Bitcoin squeaked briefly above $45,000 on New Year's Day, a view it hasn't enjoyed since April 2022, and echoing the rollercoaster of January that year, when the price of the world's leading cryptocurrency oscillated above the threshold three times within a matter of days, interleaved with dips as low as $36,000.

Bitcoin was last at $45,000 on April 5, 2022, and sunk as low as $15,742 on November 9, according to Coingecko. Its New Year's Day market cap exceeded $836 billion, seeing trading volumes of $22 billion.

At the time of writing, BTC is up over 171% compared to this time last year, rising more than 13 perccent over the past month, and up over 5% for the day. Bitcoin kicked off 2023 at under $17,000 per coin.

This year, it's the drawn-out anticipation of the approval of a Bitcoin spot ETF by the SEC that appears to be driving much of the upward movement. But many deadlines have come and gone with no formal action on any number of pending applications to offer a spot ETF. Could 2024 finally be the year it happens? And will the price of Bitcoin jump or plummet?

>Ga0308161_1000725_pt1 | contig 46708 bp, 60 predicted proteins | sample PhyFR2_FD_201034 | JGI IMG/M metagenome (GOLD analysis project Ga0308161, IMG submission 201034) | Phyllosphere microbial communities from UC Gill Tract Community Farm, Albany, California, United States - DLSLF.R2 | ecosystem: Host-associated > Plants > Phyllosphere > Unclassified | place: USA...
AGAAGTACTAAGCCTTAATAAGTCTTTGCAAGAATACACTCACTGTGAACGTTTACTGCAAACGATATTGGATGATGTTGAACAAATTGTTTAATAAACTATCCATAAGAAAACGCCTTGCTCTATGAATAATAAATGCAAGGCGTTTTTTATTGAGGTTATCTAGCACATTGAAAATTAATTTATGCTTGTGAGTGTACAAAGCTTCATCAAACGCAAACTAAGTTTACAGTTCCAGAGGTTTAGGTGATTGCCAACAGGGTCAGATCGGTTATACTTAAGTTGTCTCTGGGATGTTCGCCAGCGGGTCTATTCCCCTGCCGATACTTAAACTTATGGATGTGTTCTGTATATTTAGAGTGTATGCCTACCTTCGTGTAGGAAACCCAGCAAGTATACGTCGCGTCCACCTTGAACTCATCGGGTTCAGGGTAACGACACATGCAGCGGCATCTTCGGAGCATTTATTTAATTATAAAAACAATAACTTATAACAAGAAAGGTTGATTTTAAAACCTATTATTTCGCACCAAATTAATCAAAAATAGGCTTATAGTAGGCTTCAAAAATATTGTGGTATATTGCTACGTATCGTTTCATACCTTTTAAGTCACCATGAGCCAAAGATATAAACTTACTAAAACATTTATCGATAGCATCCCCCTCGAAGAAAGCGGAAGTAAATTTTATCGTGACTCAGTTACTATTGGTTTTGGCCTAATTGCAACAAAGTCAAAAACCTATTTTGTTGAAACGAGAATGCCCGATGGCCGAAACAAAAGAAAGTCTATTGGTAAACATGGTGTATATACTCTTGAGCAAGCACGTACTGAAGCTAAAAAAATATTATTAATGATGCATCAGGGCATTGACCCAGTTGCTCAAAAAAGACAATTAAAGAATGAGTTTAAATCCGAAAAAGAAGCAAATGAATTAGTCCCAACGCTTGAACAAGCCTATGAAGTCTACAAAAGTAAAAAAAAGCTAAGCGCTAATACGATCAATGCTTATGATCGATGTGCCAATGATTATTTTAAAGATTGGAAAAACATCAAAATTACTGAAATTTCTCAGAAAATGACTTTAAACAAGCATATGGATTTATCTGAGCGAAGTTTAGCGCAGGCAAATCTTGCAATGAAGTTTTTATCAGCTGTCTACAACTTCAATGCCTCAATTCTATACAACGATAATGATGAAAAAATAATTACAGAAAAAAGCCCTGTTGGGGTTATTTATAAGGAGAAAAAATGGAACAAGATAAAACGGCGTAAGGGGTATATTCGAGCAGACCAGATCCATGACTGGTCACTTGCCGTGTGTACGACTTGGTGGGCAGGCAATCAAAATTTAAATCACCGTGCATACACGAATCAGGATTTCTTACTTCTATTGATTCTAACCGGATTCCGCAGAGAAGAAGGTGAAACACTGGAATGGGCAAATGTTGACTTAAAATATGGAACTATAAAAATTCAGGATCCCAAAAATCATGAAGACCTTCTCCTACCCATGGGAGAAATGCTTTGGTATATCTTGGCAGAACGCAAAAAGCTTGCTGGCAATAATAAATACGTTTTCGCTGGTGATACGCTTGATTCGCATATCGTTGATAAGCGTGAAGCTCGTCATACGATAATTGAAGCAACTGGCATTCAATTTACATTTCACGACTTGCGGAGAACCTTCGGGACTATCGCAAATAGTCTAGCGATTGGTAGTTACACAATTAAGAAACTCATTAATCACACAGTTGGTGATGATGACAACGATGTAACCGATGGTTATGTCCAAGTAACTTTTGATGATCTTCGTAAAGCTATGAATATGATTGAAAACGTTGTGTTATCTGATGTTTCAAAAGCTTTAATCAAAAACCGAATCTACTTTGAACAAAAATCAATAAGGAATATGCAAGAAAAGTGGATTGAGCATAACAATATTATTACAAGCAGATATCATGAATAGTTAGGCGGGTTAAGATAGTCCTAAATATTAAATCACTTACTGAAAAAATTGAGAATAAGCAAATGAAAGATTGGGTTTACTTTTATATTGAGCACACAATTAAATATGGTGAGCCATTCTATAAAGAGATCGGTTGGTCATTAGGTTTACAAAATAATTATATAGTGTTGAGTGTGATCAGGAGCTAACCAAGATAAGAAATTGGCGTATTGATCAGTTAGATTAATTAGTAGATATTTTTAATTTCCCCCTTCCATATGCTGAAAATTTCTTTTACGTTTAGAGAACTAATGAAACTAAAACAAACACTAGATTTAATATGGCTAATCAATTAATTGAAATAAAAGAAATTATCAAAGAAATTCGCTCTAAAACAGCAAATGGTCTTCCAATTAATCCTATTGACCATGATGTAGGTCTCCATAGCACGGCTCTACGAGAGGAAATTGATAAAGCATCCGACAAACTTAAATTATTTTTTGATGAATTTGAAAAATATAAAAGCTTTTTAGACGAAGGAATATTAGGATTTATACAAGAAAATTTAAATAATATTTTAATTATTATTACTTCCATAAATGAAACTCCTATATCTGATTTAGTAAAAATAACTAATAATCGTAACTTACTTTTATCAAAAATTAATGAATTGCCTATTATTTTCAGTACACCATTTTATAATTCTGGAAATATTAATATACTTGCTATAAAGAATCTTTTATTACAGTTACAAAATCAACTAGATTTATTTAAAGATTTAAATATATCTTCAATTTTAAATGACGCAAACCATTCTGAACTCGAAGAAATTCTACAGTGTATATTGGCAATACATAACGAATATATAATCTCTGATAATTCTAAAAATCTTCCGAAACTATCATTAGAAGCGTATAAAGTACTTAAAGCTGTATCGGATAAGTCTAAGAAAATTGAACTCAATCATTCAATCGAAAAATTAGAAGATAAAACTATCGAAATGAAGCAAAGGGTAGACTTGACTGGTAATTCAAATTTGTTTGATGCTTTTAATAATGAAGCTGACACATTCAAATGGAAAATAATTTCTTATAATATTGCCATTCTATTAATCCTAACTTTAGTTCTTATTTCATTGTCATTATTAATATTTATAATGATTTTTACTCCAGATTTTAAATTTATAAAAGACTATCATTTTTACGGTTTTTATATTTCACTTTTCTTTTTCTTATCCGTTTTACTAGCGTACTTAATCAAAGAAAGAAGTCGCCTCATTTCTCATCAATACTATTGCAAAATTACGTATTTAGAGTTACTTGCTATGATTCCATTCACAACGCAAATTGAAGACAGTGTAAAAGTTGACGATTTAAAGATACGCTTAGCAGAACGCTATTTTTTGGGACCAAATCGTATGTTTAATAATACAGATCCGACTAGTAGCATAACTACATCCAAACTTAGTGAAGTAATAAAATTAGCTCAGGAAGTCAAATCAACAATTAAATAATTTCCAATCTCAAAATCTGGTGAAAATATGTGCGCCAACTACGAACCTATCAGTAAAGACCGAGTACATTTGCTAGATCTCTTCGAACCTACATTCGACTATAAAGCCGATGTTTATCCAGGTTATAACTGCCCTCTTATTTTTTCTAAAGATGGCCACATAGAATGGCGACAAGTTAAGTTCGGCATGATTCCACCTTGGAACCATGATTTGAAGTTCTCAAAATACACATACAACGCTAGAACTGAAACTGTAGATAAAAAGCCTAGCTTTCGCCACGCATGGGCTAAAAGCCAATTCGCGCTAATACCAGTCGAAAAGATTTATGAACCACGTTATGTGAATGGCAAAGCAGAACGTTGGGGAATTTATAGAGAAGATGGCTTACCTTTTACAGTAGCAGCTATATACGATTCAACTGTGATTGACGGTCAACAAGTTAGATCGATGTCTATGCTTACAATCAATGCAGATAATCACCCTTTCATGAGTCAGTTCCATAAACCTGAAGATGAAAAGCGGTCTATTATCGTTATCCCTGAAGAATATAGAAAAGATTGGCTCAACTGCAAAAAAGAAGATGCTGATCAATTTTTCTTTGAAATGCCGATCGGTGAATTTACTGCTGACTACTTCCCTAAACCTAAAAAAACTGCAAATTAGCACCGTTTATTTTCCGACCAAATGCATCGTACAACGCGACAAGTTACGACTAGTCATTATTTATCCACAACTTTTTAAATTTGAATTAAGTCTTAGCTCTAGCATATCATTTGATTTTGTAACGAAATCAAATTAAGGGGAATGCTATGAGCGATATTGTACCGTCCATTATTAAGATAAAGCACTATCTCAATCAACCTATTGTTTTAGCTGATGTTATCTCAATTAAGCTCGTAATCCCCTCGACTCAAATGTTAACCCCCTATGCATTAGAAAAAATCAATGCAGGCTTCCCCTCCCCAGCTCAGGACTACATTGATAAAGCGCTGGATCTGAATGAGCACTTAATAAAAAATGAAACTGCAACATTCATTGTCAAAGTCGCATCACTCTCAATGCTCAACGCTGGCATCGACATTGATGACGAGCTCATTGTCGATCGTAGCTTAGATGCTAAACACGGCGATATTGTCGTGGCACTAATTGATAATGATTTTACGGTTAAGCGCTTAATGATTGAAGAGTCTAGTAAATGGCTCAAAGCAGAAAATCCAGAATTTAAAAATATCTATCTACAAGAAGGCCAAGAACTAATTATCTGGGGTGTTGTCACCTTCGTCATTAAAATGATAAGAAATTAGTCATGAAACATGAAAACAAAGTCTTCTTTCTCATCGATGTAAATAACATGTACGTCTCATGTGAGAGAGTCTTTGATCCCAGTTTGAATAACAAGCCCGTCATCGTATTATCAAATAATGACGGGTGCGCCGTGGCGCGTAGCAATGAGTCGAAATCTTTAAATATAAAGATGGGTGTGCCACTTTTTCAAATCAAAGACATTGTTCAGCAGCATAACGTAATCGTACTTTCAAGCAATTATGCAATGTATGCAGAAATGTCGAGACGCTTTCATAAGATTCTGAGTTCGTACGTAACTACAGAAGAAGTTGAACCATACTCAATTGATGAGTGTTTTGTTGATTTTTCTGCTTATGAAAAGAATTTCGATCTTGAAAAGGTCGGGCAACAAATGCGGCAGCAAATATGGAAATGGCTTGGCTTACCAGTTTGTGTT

Big round numbers like $45,000 don't have any special significance except that they represent psychological barriers for investors. Reaching one tends to increase confidence, which spurs more trading, and could then create a flywheel effect—at least, that's what Bitcoin holders are hoping.

In the big picture, that means Bitcoin is edging closer to surpassing the high it saw last year when it started the year just shy of $50,000. BTC stayed mostly above $40,000 for a few months, but fell off a cliff after algorithmic stablecoin TerraUSD collapsed and set off a wave of liquidations and bankruptcies.

As the world's largest and oldest cryptocurrency continues its rally, its total value by market capitalization continues to balloon. Bitcoin at $855 billion surpassed Elon Musk's Tesla in terms of market cap a while ago, after leaping past the $750 billion mark, according to CompaniesMarketCap. It's now also flipped Warren Buffett's Berkshire Hathaway Inc., which commands a $774 billion market cap, and Meta Platforms (formerly known as Facebook), which stands at $815 billion.

Edited by Ryan Ozawa.


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